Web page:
British film converter Parkside Flexibles Ltd. is expanding its European base with the acquisition of BP Chemicals' performance films operations in England and Poland.
Meanwhile, BP has sold four German film and converting operations to Rheinische Kunststoffwerke GmbH, a unit of Renolit Group of Worms, Germany.
In the Parkside deal, the company will take over BP's 40 million-pound-per-year polyethylene film plant in Darton, England, and its 6.6 million-pound plant in Zlotow, Poland. The BP businesses make flexible packaging for bread, tissues, diapers, frozen foods and snacks. Customers include Allied Bakeries and Procter & Gamble Co.
The Darton facility employs about 350, while the Zlotow plant has a work force of 85, according to London-based BP Chemicals.
Normanton, England-based Park side said it aims to become a leading European flexibles player and is seeking other acquisitions in mainland Europe. Formed in 2000 through a $9.5 million management buyout from British Polythene Industries plc, Parkside produces a range of consumer-packaging products, including stand-up pouches, shrink sleeves, laminates and labels.
``Our business is becoming more international as large customers centralize their buying and spread their interests across the continent,'' said Parkside Managing Director Geoffrey Stewart in a news release. ``I believe that to achieve our ambition to become the best European source for flexible packaging, we must have operations abroad.
``This is the first piece of that jigsaw, and we are on the lookout for more.''
The deal is subject to approval by European authorities as well as those in Poland. Terms were not disclosed.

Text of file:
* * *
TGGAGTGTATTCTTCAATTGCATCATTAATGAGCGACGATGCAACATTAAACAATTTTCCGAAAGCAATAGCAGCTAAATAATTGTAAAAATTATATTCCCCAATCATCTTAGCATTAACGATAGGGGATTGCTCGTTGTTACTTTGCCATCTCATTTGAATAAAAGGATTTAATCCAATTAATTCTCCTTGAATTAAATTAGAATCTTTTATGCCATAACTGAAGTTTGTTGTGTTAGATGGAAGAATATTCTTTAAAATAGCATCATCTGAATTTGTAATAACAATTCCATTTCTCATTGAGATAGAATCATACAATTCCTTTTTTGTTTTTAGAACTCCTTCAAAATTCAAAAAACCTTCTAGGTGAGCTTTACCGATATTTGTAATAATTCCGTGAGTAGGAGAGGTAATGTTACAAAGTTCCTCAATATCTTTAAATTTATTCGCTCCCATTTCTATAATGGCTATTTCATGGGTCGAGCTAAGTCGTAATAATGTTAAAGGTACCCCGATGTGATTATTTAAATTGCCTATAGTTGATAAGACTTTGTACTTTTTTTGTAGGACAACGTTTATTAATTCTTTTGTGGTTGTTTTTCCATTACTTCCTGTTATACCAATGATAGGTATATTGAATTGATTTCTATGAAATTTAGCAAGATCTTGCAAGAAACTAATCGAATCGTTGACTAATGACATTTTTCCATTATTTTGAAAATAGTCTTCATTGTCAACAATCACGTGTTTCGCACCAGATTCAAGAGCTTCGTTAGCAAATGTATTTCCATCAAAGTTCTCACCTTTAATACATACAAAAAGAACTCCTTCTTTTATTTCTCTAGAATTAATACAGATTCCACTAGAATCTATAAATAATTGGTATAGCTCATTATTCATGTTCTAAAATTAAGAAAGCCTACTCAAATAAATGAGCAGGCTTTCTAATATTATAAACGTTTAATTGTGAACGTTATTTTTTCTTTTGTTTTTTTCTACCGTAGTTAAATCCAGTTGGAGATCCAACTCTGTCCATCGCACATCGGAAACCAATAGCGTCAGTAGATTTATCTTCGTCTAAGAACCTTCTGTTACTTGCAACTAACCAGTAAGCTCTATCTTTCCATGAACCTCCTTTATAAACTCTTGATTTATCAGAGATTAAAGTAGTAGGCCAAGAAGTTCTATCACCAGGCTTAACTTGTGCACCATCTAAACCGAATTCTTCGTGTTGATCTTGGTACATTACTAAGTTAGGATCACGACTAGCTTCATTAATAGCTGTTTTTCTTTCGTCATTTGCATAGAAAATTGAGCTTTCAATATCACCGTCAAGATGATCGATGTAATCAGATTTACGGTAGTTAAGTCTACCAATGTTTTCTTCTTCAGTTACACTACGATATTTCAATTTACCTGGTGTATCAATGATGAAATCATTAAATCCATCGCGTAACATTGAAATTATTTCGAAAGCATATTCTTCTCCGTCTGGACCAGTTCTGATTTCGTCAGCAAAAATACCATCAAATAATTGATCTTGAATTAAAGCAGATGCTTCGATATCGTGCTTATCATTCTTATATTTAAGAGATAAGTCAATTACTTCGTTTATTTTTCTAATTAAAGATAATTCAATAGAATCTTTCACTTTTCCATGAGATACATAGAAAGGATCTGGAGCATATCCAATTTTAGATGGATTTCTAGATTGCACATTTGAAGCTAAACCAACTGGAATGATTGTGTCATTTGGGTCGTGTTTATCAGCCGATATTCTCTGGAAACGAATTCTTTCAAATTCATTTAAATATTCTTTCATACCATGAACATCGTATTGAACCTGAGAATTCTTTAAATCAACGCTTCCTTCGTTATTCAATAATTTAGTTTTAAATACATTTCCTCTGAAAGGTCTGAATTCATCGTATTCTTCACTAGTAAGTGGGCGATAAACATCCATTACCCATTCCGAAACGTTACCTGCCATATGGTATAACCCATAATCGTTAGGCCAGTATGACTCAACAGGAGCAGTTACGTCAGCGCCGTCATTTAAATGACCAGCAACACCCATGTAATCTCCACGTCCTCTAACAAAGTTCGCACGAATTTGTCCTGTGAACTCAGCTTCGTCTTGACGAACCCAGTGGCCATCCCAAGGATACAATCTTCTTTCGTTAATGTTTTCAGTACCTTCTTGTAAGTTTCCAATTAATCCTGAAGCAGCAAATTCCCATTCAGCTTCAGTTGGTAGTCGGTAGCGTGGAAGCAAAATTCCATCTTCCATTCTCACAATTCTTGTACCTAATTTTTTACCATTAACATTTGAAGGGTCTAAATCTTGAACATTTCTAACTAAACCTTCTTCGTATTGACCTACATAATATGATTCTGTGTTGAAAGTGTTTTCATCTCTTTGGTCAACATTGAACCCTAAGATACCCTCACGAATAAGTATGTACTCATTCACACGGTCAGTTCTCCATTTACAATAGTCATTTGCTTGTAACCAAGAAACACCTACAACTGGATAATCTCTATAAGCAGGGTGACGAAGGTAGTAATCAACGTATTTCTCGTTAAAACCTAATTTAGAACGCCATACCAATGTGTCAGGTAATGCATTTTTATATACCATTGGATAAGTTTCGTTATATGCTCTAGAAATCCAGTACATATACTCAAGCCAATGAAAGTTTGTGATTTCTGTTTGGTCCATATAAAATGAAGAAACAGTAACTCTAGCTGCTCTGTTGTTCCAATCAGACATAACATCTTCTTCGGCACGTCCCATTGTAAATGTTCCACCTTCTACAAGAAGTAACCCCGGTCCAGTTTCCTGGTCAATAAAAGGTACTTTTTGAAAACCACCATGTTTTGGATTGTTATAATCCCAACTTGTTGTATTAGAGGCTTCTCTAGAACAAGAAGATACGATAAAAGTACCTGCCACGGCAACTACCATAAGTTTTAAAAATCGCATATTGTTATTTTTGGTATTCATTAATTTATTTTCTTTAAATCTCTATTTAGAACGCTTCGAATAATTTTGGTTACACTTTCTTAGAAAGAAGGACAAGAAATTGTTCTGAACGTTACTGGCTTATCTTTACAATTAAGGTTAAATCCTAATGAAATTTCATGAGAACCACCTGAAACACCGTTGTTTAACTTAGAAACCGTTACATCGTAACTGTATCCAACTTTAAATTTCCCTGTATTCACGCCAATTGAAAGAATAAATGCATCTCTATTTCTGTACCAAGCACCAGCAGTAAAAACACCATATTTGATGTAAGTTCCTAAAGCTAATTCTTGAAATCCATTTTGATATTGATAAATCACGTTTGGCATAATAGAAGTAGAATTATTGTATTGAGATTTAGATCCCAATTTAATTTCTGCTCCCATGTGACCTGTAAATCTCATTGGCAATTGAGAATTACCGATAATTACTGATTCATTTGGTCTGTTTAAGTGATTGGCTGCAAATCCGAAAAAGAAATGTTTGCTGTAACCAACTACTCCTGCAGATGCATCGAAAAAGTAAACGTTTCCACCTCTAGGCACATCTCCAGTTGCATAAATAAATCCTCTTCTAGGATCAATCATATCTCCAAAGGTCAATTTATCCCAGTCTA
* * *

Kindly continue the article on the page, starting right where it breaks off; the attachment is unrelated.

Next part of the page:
Parkside claims to be Europe's first converter of oriented polypropylene shrink sleeves and a pioneer in plastic wrap-around labels and water-based inks. The company has converting plants in Normanton and Stoke-on-Trent, England. The firm does gravure and flexographic printing.
In Germany, BP Chemicals sold BP Plas Tec GmbH two plants that make medical and specialty films, one plant that extrudes mulch film and bale wrap, as well as a plant that makes nonwoven polypropylene and laminates. The plants employ about 750.
The deal raises Rheinische Kunststoffwerke's number of production plants to 15 and its employment to 2,300.
BP said it wants to focus on its chemicals businesses. It announced in January 2001 that it intended to dispose of its plastics fabrications group. Two units remain to be sold: a technical components business that makes blow molded parts for the appliance and automotive industries, and a rigid container and flexible packaging business in Dietenheim, Germany.
The technical components operation has plants in Rottenacker, Germany, and Charlotte, N.C.